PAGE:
“With 20 veterans committing suicide each day and PTSD cases continuing to increase at alarming rates in the veterans community, it is unconscionable that we have not been taking advantage of every possible mechanism to reverse this horrific tragedy,” said internationally renowned philanthropist and American Humane board member Lois Pope. “It is equally tragic that hundreds of thousands of dogs are euthanized in shelters each year. Given that it is well-known that dogs have an indelible connection with humans and have served as therapy and service companions for people with physical and emotional afflictions for so many years, the Shelter to Service initiative is a perfect solution to both problems. That is why I’m pleased that through the Lois Pope LIFE Center for Military Affairs, American Humane has pioneered and is taking the national lead on partnering veterans with shelter canines in order to help them heal from the invisible wounds of war.”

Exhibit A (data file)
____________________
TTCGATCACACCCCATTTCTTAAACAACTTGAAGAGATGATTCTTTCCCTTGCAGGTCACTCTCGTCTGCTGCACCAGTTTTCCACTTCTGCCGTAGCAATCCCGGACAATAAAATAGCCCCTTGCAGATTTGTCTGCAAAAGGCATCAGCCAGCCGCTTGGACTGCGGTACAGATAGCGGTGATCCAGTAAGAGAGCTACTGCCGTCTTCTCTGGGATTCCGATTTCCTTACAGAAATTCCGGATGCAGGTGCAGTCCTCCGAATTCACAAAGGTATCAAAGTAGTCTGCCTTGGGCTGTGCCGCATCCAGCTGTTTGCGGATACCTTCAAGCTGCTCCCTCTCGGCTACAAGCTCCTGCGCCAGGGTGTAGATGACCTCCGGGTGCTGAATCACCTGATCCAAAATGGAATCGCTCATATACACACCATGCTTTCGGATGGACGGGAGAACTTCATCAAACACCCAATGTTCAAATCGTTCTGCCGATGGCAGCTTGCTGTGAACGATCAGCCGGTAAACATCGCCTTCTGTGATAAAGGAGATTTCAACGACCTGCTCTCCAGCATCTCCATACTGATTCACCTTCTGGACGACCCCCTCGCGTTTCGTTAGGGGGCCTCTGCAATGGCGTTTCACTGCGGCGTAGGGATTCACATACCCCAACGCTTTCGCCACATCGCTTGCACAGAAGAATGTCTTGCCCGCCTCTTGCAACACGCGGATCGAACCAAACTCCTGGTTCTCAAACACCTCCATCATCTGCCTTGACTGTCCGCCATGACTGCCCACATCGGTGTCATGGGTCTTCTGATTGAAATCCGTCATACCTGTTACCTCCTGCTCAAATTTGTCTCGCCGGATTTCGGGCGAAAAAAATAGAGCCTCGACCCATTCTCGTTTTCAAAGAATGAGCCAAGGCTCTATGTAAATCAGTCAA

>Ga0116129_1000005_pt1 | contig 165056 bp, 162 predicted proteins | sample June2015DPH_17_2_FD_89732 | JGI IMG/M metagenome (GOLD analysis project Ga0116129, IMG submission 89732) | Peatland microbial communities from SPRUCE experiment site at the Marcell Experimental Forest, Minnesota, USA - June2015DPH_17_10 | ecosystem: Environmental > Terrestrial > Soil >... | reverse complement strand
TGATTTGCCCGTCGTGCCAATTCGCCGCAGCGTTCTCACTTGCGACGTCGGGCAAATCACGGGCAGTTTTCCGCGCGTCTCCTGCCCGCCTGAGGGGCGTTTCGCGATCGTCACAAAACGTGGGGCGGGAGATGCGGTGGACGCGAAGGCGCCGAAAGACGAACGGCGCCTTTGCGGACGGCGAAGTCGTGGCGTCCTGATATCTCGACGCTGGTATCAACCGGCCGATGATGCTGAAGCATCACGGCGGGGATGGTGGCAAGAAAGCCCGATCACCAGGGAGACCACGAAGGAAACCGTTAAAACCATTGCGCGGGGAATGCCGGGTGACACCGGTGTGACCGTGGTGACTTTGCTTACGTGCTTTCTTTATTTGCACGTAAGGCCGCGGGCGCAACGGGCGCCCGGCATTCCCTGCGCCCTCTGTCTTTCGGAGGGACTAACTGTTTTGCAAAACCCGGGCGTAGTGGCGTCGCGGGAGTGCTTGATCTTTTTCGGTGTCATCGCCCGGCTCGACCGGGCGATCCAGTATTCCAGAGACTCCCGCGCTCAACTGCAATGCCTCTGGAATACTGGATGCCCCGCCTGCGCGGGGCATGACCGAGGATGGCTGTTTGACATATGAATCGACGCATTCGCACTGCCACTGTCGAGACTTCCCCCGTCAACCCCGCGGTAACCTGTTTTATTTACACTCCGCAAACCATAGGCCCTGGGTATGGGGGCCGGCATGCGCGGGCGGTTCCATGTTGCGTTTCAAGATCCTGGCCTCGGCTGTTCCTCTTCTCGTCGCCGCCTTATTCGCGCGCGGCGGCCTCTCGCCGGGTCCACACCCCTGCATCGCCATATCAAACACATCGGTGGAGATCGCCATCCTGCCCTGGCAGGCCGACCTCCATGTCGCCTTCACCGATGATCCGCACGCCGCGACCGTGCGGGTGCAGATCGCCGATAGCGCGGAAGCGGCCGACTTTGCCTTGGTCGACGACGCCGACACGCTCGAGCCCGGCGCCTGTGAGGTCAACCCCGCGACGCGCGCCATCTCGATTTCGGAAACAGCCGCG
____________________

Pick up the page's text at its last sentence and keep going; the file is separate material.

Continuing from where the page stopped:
American Humane began working with the U.S. military more than 100 years ago when they deployed to the battlefields of World War I Europe to rescue more than 68,000 wounded war horses every month. Following World War II they advanced the field of animal-assisted therapy to help returning veterans cope with the invisible wounds of war, and aided children of military families during their parents’ deployments. Recently, they helped change the law to make sure we bring our military hero dogs home to U.S. soil when their service to our country is finished. They also work to reunite these four-footed warriors with their former handlers, and provide them with free specialized healthcare so they can enjoy the happy and healthy retirement they deserve. This newest initiative seeks to save the lives of more veterans, as well as those of abandoned, adoptable animals.
Program Made Possible by Committed Friends and Generous Sponsors